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Grant Heslov interview

By Harlan Jacobson

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Harlan Jacobson talks to Grant Heslov, screenwriter of Good Night, And Good Luck

Tell us about your transition from actor to writer.

I grew up in Palos Verdes, a suburb of L.A. I was always interested in acting.  When I was in high school, I started studying with real acting teachers, and when I graduated, I went to USC to study theater. I met George in an acting class and we became friends and have remained close ever since.
While I was in school I got a sitcom, Spencer, and then just pursued acting for a long time. At some point I just decided I wanted to direct, and produce and write and do all that other stuff, so I made the switch. About four to five years ago, I started working with George and Steven [Soderbergh].

 How did Fail Safe and George Clooney’s interest in live TV affect the Good Night’s inception?

Fail Safe was in a kind of odd way the genesis of this project. We wanted to do another live gig. We loved it, thought it was great. The thing we learned the most from it was if you're going to do something live there has to be an innate reason to do it—a ticking clock, some sort of event that moves it along. Or it can be like watching paint dry.
About seven or eight years ago, George wrote a TV movie about Murrow, one much different than what we did. The story was seen through the eyes of a page working his way up at CBS. Murrow was idealized, it was a completely different take. It was for CBS and didn’t go anywhere. They never made it.
And then as we were thinking about what live TV we could do, a book was sent to us, To Strike at a King. It was about Milo Radulovich and that little piece of that story…
When we looked at the book, we thought that going back to Murrow and that one-year period when he goes against McCarthy would be really interesting to do live, and we decided to try it. So we originally wrote it as a live piece and took it to CBS, because that’s the only place to do it. It only made sense to do it here. But they weren’t up for it.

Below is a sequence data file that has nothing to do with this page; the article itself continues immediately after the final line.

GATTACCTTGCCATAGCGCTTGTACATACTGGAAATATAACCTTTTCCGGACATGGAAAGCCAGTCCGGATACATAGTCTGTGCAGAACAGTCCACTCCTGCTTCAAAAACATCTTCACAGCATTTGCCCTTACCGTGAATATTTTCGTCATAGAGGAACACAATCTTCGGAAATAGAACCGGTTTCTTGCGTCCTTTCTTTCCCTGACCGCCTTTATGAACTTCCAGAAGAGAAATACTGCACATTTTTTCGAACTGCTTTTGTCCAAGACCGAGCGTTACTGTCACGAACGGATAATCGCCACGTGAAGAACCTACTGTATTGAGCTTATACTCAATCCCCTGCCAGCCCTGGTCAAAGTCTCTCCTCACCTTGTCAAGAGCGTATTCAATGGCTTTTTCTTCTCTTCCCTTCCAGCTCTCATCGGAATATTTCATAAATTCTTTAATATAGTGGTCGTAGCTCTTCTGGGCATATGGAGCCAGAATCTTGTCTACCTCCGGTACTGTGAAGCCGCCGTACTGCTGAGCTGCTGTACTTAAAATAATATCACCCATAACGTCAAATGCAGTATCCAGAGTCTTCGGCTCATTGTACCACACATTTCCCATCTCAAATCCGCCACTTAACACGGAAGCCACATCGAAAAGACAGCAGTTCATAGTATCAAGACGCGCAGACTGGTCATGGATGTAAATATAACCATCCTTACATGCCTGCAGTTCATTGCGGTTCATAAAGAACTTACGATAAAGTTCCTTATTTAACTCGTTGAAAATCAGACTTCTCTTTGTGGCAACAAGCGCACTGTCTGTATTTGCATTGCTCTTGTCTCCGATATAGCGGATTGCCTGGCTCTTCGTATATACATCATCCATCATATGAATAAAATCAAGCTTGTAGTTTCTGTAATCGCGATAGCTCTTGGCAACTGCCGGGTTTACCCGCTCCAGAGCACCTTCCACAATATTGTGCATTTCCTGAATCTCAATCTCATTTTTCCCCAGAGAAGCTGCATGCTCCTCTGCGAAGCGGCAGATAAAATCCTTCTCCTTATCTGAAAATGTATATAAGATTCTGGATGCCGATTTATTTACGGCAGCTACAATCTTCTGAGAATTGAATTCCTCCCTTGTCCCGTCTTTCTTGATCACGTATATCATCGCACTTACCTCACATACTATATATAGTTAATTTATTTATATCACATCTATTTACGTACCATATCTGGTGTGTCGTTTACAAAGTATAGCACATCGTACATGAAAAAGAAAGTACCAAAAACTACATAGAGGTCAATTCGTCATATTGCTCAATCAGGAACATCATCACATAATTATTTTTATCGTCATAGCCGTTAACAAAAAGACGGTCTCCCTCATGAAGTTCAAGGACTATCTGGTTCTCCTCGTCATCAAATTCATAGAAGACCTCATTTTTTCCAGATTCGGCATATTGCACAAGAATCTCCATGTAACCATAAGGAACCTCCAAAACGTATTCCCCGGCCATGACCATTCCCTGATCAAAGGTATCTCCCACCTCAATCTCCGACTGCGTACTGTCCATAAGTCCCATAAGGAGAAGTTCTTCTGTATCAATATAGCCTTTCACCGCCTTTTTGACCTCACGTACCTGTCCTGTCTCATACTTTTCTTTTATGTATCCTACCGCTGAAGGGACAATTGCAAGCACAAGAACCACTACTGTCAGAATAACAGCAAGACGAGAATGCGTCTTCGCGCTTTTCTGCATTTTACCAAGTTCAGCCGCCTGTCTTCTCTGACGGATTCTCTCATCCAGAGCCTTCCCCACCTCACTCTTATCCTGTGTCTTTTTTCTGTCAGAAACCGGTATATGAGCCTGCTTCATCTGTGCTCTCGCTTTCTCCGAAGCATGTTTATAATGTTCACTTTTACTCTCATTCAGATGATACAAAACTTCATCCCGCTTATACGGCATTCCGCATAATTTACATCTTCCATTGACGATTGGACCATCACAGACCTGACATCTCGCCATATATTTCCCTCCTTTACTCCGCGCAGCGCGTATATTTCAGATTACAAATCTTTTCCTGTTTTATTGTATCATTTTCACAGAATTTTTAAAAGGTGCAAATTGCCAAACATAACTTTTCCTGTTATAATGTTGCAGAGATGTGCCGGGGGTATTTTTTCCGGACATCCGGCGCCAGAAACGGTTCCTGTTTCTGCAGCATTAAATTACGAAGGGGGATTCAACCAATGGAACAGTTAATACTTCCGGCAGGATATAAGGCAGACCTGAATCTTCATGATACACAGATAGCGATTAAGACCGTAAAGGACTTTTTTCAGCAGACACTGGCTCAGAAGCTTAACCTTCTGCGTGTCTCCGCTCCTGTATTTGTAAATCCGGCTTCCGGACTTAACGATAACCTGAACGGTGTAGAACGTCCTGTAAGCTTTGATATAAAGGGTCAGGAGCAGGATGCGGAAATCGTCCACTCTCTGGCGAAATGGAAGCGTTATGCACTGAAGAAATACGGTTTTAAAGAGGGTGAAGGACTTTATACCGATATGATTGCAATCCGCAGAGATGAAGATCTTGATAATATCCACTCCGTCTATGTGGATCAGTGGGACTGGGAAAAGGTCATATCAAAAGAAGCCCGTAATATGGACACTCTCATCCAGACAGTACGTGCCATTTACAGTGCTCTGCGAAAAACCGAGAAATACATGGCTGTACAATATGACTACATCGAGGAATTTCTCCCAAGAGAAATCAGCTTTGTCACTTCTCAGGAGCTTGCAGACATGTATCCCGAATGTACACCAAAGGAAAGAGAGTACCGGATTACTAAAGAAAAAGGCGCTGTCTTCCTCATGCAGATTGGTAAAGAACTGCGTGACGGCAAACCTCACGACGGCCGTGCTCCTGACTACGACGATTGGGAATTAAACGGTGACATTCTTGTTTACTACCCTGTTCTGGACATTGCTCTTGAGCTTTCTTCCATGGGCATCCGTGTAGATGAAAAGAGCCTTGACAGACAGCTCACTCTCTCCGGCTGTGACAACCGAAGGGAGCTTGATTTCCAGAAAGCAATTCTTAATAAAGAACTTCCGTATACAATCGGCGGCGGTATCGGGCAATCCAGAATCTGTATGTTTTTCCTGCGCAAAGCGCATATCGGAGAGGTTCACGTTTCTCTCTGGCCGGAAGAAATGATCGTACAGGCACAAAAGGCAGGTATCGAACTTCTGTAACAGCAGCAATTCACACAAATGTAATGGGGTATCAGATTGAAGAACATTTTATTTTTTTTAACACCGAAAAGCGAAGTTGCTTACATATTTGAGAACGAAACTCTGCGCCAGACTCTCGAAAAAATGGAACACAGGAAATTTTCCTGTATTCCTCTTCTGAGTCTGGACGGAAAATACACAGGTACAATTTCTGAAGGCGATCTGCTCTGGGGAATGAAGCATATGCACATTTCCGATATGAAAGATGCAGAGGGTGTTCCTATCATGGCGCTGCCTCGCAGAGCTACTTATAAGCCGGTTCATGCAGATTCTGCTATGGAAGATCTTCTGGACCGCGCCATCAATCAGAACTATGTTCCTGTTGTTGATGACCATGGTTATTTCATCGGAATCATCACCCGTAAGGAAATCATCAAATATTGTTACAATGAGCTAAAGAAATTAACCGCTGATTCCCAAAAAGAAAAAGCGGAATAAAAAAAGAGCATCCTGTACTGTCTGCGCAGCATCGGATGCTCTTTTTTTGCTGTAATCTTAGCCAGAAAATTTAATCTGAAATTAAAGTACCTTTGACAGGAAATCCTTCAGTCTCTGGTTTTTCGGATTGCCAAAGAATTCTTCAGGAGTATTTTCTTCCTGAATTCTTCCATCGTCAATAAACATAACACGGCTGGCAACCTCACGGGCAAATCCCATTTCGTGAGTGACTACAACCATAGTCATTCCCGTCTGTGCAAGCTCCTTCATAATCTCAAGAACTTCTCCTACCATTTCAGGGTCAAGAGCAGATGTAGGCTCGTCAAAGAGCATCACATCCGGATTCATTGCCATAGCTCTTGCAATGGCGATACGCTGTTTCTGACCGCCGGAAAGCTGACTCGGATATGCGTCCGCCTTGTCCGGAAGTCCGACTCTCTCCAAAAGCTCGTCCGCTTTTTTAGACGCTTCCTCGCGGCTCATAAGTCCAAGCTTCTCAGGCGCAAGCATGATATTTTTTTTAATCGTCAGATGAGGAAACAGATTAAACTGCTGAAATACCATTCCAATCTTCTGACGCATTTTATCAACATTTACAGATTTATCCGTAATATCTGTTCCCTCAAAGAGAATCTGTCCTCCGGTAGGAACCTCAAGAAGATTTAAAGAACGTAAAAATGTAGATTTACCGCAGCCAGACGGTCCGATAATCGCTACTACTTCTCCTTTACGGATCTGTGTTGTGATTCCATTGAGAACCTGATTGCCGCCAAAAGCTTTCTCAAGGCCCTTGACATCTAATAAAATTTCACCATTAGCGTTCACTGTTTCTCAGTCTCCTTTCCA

Why? Too embarrassing?

No, not too embarrassing at all. You’ve seen the film. CBS are heroes in my opinion. They allowed these guys to do what they did…

It’s double–edged…

It is double-edged, but at the end of the day the stuff got on the air. But CBS was going through their own crap at that time. The thing about the Reagan miniseries was happening, when they decided not to show it and gave it to Showtime. They were not looking to do anything controversial. Also there was the Janet Jackson thing and the boob. I think they were just gun shy. We never had that specific conversation, this is just me speculating. They could have just thought the script sucked, for all I know.
At that point, however, we said, Fuck it, let’s rewrite it and do it as a feature. And we’ll do it exactly as we want to—film in black-and-white, cast whoever we want — just do it.

How did K-Street color what you thought was possible to do?

K-Street was born another way. Some guys came to us who wanted to do a political show. What was interesting about the show was a) it was about politics, which George, Steven, and I are all interested in, and b) James Carville and Mary Matalin were attached. Actually it was just James at the time, Mary wasn’t in yet. They’re fascinating guys, but we didn’t know them at that point.

They had an idea for the show that was much different than what we ended up doing. We talked to Steven about it and he had his own ideas—doing it unscripted and using James and Mary as themselves. HBO said yes, and we went off and did it. Steven directed that show.

Unscripted was more George and me. We learned a lot about how to work with actors in a different way, how to get the most natural performances. And when George went on to make this film, he used a lot of it. We saw the film for the first time last night, contrast corrected and everything, and it looks beautiful.
With Unscripted we took K Street and applied it to actors and a version of Hollywood that’s never been seen before. We wanted to make a show about what it was like when we were young actors, and what 99.9% of young actors go through. Even in George’s success he never lived it the way Entourage shows it. I only wish we had 20 women on rafts floating around the pool at four in the morning.